MLB Sports

MLB: How to Improve the league


I’m in love with the game of baseball. There’s a fun saying that goes, “There are only two seasons; baseball and winter.” For me, that rings true. Baseball is the only sport that I pay any attention to. I watch as many teams as I can, not just my hometown team. Over the last few years, from Bud Selig to Rob Manfred, there has been a lot of talks (and action) about how to make the game of baseball better. Some of the improvements we have seen in the game include instant replay, a timer for manager meetings, and the single-game Wild Card game. As Rob Manfred continues to talk about ways to speed the game up, it started to get me thinking about some ways I would consider changing the game of baseball at the Major League level.

  1. Manager Timers- This wasn’t an awful idea, I guess. It seems petty, though, because the timer starts the minute a manager walks out of the dugout. In the past, the time the manager gets to spend meeting with his pitcher had always been monitored by an umpire, and then the umpire would stroll to the mound and ask the manager to wrap it up. Fans know that these meetings can be tactful; perhaps you’re going out there to discuss how you’d like to approach the hitter. Maybe you’re out there to re-align the defense and discuss what you want to do in certain scenarios. Or maybe, and I think this is why the rule is put in place, you’re out there as the manager to buy your reliever some time to get some extra throws in from the bullpen. In any event, I don’t feel that putting a timer on the pitching coach or manager speed the game up too much. Instead it can hurt a team.
  2. Instant Replay- It was a great implementation. I think the “Challenge” idea was great because it prevents managers from challenging every play. Perhaps, though, there is a way to modify this rule. Let’s keep in mind that e don’t want to damper the validity of the umpires that are on the field doing their job. I think it’s important that we get it right on the field, but perhaps there’s a way to speed this up. I think that the guys in New York should spend one minute; literally sixty seconds, on a play. If you can’t overturn the play in one minute, the play should stand. It shouldn’t take nearly three minutes to overturn the play. The umpire had a split second to make the call; sixty seconds should be all they get to overturn the play.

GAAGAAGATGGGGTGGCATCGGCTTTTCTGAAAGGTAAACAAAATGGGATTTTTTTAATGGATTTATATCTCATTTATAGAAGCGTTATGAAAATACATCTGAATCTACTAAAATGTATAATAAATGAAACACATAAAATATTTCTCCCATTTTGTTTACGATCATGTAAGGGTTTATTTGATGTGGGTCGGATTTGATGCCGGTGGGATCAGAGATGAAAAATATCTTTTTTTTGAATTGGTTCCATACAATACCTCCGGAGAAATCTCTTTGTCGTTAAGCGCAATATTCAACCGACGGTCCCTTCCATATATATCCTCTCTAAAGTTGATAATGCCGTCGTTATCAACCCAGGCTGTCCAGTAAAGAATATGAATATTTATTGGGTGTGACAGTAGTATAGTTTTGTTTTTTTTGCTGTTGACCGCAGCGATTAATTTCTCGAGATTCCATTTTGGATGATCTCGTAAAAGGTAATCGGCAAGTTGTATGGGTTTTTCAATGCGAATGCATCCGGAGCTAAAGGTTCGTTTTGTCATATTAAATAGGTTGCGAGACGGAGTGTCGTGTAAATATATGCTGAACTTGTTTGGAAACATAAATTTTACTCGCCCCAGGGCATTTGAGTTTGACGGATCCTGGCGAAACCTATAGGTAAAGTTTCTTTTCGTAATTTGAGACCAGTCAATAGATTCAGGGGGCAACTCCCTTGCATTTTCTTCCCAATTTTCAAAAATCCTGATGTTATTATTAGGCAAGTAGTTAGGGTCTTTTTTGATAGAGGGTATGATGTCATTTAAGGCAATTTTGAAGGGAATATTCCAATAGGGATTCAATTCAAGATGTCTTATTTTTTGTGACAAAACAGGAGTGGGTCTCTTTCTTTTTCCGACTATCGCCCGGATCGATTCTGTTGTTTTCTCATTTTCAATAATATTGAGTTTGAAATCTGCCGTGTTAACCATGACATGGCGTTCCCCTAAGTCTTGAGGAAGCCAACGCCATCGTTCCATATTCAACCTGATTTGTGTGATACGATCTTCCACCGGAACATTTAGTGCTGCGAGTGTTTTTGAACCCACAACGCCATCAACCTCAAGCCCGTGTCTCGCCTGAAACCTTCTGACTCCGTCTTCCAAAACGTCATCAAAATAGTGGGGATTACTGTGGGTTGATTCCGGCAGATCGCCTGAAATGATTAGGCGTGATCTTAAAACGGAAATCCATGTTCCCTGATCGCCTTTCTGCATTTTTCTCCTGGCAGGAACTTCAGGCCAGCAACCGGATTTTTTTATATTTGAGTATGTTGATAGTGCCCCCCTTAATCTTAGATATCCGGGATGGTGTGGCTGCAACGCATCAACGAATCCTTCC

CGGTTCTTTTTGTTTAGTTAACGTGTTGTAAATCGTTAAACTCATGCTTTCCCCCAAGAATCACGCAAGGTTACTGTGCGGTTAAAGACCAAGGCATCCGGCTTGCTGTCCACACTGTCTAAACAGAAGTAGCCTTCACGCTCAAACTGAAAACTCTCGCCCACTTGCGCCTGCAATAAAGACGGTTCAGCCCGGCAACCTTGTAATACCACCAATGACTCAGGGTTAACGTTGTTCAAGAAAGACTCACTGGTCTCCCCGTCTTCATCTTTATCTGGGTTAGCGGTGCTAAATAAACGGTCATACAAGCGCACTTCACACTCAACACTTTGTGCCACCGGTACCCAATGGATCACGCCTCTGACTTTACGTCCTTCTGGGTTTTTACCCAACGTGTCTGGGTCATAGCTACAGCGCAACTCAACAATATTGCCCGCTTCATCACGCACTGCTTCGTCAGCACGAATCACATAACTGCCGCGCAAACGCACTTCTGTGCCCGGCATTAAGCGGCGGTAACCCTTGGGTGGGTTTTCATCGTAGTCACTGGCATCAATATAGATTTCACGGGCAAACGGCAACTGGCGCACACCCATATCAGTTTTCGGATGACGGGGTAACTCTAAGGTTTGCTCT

3. The Wild Card- In my opinion, the Wild Card being opened to two teams isn’t about truly about making the game more competitive. I know that’s the front that the MLB execs want people to think. Instead, I think expanding the Wild Card game boils down to one thing: money. Here’s why: Both of these teams for each league make the Wild Card and what happens on the night they clinch? They both get showered in shirts and hats. You know who buys those shirts and hats? Fans. You get your choice, do you want the one that says “Wild Card”? Perhaps you’re happy settling for one that has the year and “Playoffs” next to it. In any event, MLB cashes in. That goes for the TV money and the money from the thousands of fans who pack the stadium. If my team gets into the Wild Card and loses that one game, to me, it isn’t the playoffs. It isn’t until you move past that round where it feels like a team is in the playoffs. I liked the old system where the best record after the division winners makes the Wild Card. If you have a tie, then you have a one-game playoff (much like the Twins and Tigers in 2009). Eliminate this one-game deal. Either go back to the way it used to be or make the Wild Card a three-game series.